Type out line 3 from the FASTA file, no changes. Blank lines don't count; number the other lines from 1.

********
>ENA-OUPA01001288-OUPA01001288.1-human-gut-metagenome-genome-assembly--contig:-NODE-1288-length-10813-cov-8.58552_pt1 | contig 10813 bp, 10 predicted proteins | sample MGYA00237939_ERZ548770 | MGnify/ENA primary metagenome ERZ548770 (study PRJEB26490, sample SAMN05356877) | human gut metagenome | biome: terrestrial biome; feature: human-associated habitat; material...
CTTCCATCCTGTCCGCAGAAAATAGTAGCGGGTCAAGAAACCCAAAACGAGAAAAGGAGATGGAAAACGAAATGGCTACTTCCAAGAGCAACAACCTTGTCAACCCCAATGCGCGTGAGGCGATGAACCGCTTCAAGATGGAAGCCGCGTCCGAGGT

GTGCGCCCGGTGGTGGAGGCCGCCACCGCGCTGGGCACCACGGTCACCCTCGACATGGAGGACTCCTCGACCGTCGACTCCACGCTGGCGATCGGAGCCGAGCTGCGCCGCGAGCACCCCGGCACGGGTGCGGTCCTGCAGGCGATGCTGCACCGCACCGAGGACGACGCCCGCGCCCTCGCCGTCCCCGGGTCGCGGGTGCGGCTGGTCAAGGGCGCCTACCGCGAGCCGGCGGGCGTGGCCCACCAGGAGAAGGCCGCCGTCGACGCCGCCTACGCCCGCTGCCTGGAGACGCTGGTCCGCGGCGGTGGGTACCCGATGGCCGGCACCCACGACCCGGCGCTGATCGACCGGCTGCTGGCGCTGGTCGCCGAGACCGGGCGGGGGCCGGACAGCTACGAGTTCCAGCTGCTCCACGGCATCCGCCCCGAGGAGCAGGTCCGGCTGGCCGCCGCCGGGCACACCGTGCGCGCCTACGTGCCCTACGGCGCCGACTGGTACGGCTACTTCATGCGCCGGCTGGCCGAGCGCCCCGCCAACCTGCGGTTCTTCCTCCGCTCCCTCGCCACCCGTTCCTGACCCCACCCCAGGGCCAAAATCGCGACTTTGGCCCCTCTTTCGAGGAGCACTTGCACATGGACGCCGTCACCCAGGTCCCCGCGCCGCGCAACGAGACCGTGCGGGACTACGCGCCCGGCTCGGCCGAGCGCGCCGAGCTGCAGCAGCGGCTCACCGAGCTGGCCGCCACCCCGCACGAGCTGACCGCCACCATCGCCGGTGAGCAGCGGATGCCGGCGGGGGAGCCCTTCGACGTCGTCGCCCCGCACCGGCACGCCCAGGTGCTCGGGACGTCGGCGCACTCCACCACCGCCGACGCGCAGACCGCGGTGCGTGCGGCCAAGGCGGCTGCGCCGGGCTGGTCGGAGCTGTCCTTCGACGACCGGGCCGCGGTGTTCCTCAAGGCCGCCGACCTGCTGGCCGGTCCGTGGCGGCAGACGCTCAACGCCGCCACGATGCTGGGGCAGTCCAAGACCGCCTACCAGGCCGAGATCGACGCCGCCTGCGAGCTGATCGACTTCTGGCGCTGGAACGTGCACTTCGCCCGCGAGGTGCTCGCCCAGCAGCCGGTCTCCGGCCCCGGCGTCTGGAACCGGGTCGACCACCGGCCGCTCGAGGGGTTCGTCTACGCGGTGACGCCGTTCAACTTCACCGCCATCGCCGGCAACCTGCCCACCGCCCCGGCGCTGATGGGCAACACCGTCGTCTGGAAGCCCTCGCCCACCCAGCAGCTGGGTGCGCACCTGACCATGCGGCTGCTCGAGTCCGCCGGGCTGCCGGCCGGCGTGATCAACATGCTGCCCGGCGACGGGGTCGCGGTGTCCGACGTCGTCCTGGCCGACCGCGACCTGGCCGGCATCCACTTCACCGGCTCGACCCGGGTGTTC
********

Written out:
GTGCGCCCGGTGGTGGAGGCCGCCACCGCGCTGGGCACCACGGTCACCCTCGACATGGAGGACTCCTCGACCGTCGACTCCACGCTGGCGATCGGAGCCGAGCTGCGCCGCGAGCACCCCGGCACGGGTGCGGTCCTGCAGGCGATGCTGCACCGCACCGAGGACGACGCCCGCGCCCTCGCCGTCCCCGGGTCGCGGGTGCGGCTGGTCAAGGGCGCCTACCGCGAGCCGGCGGGCGTGGCCCACCAGGAGAAGGCCGCCGTCGACGCCGCCTACGCCCGCTGCCTGGAGACGCTGGTCCGCGGCGGTGGGTACCCGATGGCCGGCACCCACGACCCGGCGCTGATCGACCGGCTGCTGGCGCTGGTCGCCGAGACCGGGCGGGGGCCGGACAGCTACGAGTTCCAGCTGCTCCACGGCATCCGCCCCGAGGAGCAGGTCCGGCTGGCCGCCGCCGGGCACACCGTGCGCGCCTACGTGCCCTACGGCGCCGACTGGTACGGCTACTTCATGCGCCGGCTGGCCGAGCGCCCCGCCAACCTGCGGTTCTTCCTCCGCTCCCTCGCCACCCGTTCCTGACCCCACCCCAGGGCCAAAATCGCGACTTTGGCCCCTCTTTCGAGGAGCACTTGCACATGGACGCCGTCACCCAGGTCCCCGCGCCGCGCAACGAGACCGTGCGGGACTACGCGCCCGGCTCGGCCGAGCGCGCCGAGCTGCAGCAGCGGCTCACCGAGCTGGCCGCCACCCCGCACGAGCTGACCGCCACCATCGCCGGTGAGCAGCGGATGCCGGCGGGGGAGCCCTTCGACGTCGTCGCCCCGCACCGGCACGCCCAGGTGCTCGGGACGTCGGCGCACTCCACCACCGCCGACGCGCAGACCGCGGTGCGTGCGGCCAAGGCGGCTGCGCCGGGCTGGTCGGAGCTGTCCTTCGACGACCGGGCCGCGGTGTTCCTCAAGGCCGCCGACCTGCTGGCCGGTCCGTGGCGGCAGACGCTCAACGCCGCCACGATGCTGGGGCAGTCCAAGACCGCCTACCAGGCCGAGATCGACGCCGCCTGCGAGCTGATCGACTTCTGGCGCTGGAACGTGCACTTCGCCCGCGAGGTGCTCGCCCAGCAGCCGGTCTCCGGCCCCGGCGTCTGGAACCGGGTCGACCACCGGCCGCTCGAGGGGTTCGTCTACGCGGTGACGCCGTTCAACTTCACCGCCATCGCCGGCAACCTGCCCACCGCCCCGGCGCTGATGGGCAACACCGTCGTCTGGAAGCCCTCGCCCACCCAGCAGCTGGGTGCGCACCTGACCATGCGGCTGCTCGAGTCCGCCGGGCTGCCGGCCGGCGTGATCAACATGCTGCCCGGCGACGGGGTCGCGGTGTCCGACGTCGTCCTGGCCGACCGCGACCTGGCCGGCATCCACTTCACCGGCTCGACCCGGGTGTTC